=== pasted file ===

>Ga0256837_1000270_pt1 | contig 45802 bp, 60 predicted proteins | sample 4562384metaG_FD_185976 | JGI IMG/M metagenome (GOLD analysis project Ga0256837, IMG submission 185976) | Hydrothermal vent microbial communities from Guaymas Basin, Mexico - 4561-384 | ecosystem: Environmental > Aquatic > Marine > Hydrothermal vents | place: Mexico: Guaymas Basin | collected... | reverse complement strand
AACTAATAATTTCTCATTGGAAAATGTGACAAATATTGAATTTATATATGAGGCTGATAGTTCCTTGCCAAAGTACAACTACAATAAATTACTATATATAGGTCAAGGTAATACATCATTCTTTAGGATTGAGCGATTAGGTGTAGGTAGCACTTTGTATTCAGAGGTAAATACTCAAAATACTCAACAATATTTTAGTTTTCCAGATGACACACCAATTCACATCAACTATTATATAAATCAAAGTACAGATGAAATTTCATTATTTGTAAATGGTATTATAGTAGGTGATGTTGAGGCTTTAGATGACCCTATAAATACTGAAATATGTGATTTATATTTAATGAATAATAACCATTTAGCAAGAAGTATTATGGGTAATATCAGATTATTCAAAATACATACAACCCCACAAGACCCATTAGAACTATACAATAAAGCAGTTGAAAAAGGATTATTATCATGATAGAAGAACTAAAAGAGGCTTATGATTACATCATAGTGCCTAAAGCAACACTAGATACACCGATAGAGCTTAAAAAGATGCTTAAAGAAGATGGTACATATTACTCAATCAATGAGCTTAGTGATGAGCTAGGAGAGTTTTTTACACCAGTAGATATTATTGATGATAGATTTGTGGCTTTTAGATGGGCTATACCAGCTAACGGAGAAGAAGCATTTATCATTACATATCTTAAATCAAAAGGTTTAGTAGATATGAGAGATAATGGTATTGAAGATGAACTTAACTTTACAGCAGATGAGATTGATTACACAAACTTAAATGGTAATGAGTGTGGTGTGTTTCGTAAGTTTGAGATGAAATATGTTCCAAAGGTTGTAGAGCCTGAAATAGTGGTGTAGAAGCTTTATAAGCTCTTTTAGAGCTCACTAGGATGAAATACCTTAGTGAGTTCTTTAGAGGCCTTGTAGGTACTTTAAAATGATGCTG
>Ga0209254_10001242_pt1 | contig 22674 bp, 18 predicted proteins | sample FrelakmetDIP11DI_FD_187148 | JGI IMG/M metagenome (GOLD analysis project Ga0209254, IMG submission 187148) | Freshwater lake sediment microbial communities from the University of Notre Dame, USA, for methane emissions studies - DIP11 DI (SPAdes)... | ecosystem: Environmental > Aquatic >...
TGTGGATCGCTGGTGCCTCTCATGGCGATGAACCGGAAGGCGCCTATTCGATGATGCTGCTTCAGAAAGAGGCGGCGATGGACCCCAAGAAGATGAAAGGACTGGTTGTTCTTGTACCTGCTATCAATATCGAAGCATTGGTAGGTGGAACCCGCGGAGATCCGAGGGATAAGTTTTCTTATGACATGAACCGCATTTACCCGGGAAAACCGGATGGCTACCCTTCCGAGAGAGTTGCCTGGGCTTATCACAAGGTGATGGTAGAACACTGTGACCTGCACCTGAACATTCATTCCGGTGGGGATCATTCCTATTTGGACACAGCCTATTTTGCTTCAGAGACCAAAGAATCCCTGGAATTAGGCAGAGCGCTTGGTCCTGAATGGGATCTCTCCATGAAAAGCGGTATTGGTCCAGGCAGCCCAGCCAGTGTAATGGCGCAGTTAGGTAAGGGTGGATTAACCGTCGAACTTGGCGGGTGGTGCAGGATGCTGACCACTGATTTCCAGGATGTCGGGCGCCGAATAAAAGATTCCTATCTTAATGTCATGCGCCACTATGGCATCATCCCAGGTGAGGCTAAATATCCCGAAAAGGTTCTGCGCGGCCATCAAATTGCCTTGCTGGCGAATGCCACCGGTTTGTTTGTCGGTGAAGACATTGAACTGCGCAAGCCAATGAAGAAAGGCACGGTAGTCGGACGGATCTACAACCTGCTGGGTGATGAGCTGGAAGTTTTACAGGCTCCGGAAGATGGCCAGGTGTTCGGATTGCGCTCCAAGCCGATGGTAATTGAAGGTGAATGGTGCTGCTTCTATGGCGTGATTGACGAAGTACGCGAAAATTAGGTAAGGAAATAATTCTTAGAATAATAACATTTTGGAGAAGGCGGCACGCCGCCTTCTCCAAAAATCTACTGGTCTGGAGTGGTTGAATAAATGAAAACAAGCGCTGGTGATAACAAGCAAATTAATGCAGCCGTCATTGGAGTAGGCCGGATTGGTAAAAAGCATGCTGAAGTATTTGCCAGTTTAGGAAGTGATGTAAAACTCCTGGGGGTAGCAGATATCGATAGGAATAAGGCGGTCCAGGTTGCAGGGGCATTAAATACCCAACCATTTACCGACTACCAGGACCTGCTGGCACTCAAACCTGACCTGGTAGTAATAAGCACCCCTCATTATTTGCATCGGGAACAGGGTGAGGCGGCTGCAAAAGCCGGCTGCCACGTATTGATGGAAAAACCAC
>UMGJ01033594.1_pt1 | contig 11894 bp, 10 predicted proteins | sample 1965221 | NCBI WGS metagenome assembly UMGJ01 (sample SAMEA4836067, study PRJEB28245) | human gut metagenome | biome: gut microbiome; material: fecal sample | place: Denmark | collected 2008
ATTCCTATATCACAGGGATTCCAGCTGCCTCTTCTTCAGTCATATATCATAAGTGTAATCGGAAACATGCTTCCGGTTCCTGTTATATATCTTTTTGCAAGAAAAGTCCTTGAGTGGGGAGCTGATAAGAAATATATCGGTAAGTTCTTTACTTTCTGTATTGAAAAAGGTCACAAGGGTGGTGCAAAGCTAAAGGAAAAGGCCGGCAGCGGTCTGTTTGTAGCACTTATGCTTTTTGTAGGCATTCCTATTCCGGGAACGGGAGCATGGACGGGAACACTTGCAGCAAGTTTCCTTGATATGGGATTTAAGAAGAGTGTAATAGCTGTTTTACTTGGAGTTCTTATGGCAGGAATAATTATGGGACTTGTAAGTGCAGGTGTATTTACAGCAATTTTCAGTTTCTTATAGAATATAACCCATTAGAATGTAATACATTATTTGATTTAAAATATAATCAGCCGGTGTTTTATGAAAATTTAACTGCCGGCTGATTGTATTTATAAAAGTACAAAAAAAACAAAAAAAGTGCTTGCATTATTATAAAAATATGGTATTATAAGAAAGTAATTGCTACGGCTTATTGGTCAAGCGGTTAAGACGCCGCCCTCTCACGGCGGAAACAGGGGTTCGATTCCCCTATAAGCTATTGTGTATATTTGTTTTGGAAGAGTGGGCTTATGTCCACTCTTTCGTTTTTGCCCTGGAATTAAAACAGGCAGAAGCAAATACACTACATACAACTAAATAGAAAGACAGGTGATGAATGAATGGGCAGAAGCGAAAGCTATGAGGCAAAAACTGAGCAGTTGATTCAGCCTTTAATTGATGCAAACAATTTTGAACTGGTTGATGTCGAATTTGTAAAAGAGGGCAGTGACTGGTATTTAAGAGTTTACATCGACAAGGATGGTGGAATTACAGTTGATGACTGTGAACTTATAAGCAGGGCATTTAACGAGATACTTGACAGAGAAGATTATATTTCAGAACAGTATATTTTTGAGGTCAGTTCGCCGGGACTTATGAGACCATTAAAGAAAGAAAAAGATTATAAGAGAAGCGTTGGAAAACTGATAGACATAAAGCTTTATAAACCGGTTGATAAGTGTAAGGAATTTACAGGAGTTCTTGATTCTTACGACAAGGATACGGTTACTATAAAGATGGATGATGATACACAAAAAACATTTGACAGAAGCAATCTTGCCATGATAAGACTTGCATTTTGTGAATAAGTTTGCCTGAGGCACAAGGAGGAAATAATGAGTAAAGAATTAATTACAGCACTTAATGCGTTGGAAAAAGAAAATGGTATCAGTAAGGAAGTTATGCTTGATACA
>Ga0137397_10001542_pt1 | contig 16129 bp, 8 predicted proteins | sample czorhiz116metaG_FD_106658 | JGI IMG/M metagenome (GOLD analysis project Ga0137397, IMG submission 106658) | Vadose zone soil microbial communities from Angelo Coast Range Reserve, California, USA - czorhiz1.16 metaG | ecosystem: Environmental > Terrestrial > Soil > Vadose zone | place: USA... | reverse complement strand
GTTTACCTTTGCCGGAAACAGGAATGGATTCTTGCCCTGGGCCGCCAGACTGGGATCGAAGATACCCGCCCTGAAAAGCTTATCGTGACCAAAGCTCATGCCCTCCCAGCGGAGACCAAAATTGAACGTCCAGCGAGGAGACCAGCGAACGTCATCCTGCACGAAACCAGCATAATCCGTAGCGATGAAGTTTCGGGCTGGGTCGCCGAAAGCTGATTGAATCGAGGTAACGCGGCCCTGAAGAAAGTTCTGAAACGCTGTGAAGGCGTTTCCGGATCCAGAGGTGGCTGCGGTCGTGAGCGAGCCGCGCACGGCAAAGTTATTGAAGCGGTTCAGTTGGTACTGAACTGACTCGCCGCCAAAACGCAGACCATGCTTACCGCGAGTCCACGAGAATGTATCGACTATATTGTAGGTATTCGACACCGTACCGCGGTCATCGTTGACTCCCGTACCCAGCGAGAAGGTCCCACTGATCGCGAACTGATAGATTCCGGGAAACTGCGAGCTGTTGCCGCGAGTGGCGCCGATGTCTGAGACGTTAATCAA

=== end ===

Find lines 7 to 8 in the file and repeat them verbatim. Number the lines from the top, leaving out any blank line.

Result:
>Ga0137397_10001542_pt1 | contig 16129 bp, 8 predicted proteins | sample czorhiz116metaG_FD_106658 | JGI IMG/M metagenome (GOLD analysis project Ga0137397, IMG submission 106658) | Vadose zone soil microbial communities from Angelo Coast Range Reserve, California, USA - czorhiz1.16 metaG | ecosystem: Environmental > Terrestrial > Soil > Vadose zone | place: USA... | reverse complement strand
GTTTACCTTTGCCGGAAACAGGAATGGATTCTTGCCCTGGGCCGCCAGACTGGGATCGAAGATACCCGCCCTGAAAAGCTTATCGTGACCAAAGCTCATGCCCTCCCAGCGGAGACCAAAATTGAACGTCCAGCGAGGAGACCAGCGAACGTCATCCTGCACGAAACCAGCATAATCCGTAGCGATGAAGTTTCGGGCTGGGTCGCCGAAAGCTGATTGAATCGAGGTAACGCGGCCCTGAAGAAAGTTCTGAAACGCTGTGAAGGCGTTTCCGGATCCAGAGGTGGCTGCGGTCGTGAGCGAGCCGCGCACGGCAAAGTTATTGAAGCGGTTCAGTTGGTACTGAACTGACTCGCCGCCAAAACGCAGACCATGCTTACCGCGAGTCCACGAGAATGTATCGACTATATTGTAGGTATTCGACACCGTACCGCGGTCATCGTTGACTCCCGTACCCAGCGAGAAGGTCCCACTGATCGCGAACTGATAGATTCCGGGAAACTGCGAGCTGTTGCCGCGAGTGGCGCCGATGTCTGAGACGTTAATCAA